Thursday, April 29, 2010

10:30 Wonder Science: Blowing, Growing Chick, Toilet Paper, Sand, Shaving cream mixing

Creating a community of learners...

If our image of the child is a strong one and we see them as competent, strong, and knowledgeable, we must show them that we believe this.

Loris Malaguzzi said it best:
"We have to let children be with children. Children learn a lot from other children, and adults learn from children being with children. Children love to learn among themselves, and they learn things that it would never be possible to learn from interactions with an adult."

Sometimes, in our efforts to protect our children, we interfere before giving the children a chance to work it out themselves.

Example: One child is playing at the water table. Another child comes over and squeezes in beside him. A mother (or caregiver) intervenes and says, "Come and play on the other side."

This scenario has happened so many times and probably each parent has been guilty of saying this (including myself!!).
What is the harm in letting the children squeeze next to one another? If one child is upset, they will naturally move to the other side, go somewhere else, or possibly cry/hit or some other negative reaction.
That's when we intervene with helpful suggestions.
But how do we know when to intervene? Take a breath, observe the situation for 1 minute before making a judgement about what should happen, we might be surprised. I often say to myself, "see what happens, wait...., Is anyone going to get hurt?, leave them alone!!"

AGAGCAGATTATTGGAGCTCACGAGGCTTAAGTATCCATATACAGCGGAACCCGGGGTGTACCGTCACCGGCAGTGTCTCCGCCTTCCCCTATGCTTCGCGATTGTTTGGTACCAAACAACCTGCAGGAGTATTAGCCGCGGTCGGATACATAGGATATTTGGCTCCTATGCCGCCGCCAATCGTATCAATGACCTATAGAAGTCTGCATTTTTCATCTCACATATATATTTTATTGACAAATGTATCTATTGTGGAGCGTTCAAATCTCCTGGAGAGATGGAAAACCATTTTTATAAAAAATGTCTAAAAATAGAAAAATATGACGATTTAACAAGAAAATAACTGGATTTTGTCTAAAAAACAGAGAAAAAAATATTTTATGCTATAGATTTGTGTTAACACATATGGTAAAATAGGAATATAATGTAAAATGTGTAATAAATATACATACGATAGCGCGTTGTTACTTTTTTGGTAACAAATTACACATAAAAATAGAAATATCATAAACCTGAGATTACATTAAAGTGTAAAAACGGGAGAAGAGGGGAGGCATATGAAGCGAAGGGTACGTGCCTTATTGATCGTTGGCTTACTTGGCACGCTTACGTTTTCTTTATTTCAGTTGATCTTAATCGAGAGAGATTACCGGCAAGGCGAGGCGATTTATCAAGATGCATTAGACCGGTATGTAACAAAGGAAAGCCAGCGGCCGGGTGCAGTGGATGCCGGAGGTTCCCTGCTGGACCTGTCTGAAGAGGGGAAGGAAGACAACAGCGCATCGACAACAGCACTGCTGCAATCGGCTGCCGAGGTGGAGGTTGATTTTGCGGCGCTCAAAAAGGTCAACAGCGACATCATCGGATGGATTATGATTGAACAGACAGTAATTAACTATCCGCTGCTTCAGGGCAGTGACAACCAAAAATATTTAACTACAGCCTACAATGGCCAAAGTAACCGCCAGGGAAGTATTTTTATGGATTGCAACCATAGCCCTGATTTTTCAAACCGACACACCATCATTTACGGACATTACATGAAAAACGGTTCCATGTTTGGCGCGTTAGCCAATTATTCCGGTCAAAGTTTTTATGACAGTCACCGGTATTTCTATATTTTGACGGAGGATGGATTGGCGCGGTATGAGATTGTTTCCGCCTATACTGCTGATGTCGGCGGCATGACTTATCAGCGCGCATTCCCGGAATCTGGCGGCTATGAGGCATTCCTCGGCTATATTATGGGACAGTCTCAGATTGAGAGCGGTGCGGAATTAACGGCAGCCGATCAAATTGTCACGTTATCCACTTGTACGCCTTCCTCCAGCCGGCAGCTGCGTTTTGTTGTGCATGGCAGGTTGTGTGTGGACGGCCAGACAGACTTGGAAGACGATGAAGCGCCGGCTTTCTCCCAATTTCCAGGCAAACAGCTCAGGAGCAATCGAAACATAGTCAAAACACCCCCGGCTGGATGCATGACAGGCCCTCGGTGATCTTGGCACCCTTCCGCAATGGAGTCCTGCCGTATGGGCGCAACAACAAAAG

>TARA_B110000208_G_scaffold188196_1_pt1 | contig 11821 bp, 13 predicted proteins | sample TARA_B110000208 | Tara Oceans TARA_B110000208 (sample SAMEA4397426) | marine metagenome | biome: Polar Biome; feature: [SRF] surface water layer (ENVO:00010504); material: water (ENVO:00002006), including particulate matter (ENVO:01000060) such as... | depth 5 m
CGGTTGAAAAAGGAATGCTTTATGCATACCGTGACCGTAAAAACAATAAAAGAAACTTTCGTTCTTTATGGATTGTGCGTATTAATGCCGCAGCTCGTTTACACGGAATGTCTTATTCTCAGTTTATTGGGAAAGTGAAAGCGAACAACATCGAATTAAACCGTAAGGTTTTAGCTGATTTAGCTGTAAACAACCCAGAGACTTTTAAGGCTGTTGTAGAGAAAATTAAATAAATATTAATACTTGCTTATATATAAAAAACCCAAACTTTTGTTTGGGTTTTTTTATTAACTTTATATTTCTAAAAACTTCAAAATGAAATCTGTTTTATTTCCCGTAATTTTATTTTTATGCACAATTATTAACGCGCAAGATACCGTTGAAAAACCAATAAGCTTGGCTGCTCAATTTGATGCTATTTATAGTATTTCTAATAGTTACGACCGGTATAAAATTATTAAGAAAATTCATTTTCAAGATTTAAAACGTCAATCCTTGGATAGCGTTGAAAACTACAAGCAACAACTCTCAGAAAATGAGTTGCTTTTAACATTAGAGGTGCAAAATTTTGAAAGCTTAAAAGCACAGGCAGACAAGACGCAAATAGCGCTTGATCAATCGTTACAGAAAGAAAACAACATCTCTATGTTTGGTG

I believe that giving the children time to work it out, shows a deep respect and confidence in our children.

To help children see each other as resources and allies, we can point it out to them. For example, H. wanted another color to spray on her shaving cream mixture. We said to E., "Could you spray H.'s shaving cream mixture?" He agreed and then went on to spray other children's mixtures as well! This puts him in a position of strength and capability that he can feel himself and be proud of! But, also the other children will learn to see other children as strong and competent, thereby seeing themselves as strong and competent!

One of my constant internal dialogues (which is much easier to do as a teacher as opposed to being a parent) is:
Never do for a child that which he/she can do for himself!
Never do for a child that which another child might be able to do for another child!

Often my daughter will cry or be frustrated when I follow this dialogue. But then I in her....and she feels pride and confidence when she is able to follow through and do it herself or help another child! While it is hard to see them cry or feel this frustration, if our image of children is strong, we must show them that we believe this and that they are strong and capable!

Here is another important example of showing children how to ask another child for help. H. has difficulty balancing her structure. A child right next to her has accomplished it. Here we can suggest, "H. can you ask J. for help? or J. can you help H. to stand up her structure?" Then we sit back and watch. Wait.....Wait.....Let them work on it together.